I'm surveying c++ libraries for portable, blocking I/O access to the filesystem and network. It looks like
boost::asio will, between the three of them, do the job.
To be clear, I'm not currently interested in the asynchronous aspects of
boost::asio; I just want a portable, blocking interface to the network.
Digging in, I see
boost::iostreams has a notion of Devices, each of which has an associated mode concept. The bidirectional mode specifically seems hand-tailored for streaming access to a full-duplex TCP connection. Awesome.
boost::iostreams does not seem to offer support for actually opening TCP connections (unlike the local filesystem.) That's fine, surely
boost::asio will let me open the connection, appropriately model it as a bidirectional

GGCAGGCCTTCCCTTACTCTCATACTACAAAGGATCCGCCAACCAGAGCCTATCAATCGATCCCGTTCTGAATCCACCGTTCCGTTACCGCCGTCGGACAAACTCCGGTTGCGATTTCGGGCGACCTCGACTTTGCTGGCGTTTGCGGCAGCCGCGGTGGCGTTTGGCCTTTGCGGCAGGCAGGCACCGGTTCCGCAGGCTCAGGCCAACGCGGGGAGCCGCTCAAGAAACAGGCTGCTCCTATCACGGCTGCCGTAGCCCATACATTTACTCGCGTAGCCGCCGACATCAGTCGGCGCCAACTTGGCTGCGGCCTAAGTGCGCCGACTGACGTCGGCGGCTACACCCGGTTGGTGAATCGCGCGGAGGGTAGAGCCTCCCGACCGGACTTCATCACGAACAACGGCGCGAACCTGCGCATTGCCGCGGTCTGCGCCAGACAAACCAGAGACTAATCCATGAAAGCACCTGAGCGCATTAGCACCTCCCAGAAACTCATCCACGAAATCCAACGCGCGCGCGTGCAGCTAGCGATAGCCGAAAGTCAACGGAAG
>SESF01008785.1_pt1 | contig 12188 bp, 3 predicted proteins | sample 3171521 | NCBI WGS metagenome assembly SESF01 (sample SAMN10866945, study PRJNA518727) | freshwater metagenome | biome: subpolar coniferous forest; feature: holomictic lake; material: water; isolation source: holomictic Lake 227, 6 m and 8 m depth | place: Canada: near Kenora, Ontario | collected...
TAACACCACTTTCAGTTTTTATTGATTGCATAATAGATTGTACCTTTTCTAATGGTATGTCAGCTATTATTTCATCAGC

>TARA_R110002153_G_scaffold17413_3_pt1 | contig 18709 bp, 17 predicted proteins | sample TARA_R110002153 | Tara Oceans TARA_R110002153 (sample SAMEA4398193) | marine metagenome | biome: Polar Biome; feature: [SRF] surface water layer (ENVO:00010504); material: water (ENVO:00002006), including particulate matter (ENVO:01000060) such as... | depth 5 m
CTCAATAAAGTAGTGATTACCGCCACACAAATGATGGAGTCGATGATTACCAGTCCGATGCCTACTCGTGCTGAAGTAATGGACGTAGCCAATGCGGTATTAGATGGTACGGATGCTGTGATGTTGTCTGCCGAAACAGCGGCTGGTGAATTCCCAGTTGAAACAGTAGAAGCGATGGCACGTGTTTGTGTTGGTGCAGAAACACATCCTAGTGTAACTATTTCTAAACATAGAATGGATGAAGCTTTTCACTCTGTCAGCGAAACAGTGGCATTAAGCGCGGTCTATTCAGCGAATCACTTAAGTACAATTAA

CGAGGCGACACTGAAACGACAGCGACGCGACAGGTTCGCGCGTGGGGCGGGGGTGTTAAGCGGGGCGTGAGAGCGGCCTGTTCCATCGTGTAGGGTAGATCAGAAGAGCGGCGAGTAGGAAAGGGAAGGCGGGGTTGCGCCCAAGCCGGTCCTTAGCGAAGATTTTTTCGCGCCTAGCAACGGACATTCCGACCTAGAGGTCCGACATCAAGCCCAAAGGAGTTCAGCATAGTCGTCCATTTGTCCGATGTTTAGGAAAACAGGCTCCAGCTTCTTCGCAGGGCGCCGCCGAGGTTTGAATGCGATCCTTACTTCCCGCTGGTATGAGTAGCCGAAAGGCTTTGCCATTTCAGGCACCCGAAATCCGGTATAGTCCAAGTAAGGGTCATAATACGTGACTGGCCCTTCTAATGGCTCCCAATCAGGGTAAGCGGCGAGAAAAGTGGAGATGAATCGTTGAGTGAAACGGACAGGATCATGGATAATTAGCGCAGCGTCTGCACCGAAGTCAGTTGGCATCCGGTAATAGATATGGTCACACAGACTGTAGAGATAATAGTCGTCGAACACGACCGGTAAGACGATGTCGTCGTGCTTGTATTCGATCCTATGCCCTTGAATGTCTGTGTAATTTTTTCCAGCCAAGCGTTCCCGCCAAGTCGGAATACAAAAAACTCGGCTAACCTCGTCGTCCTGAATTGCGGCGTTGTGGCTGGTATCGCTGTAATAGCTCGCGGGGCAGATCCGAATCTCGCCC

Device, and wrap it in a
..except it won't? I see
boost::asio::ip::tcp::iostream, which would replace the
boost::iostreams::stream, but presumably not act as a
I understand the
tcp::iostream would act similarly, but I would still prefer to learn and code against just one interface, not two. Specifically, dealing with two error handling regimes & exception hierarchies is not very palatable.
So, the question: am I blind? Maybe an adapter between the two libraries exists, that I missed googling around. Or perhaps someone has already released such an adapter as a 3rd-party component I could drop in?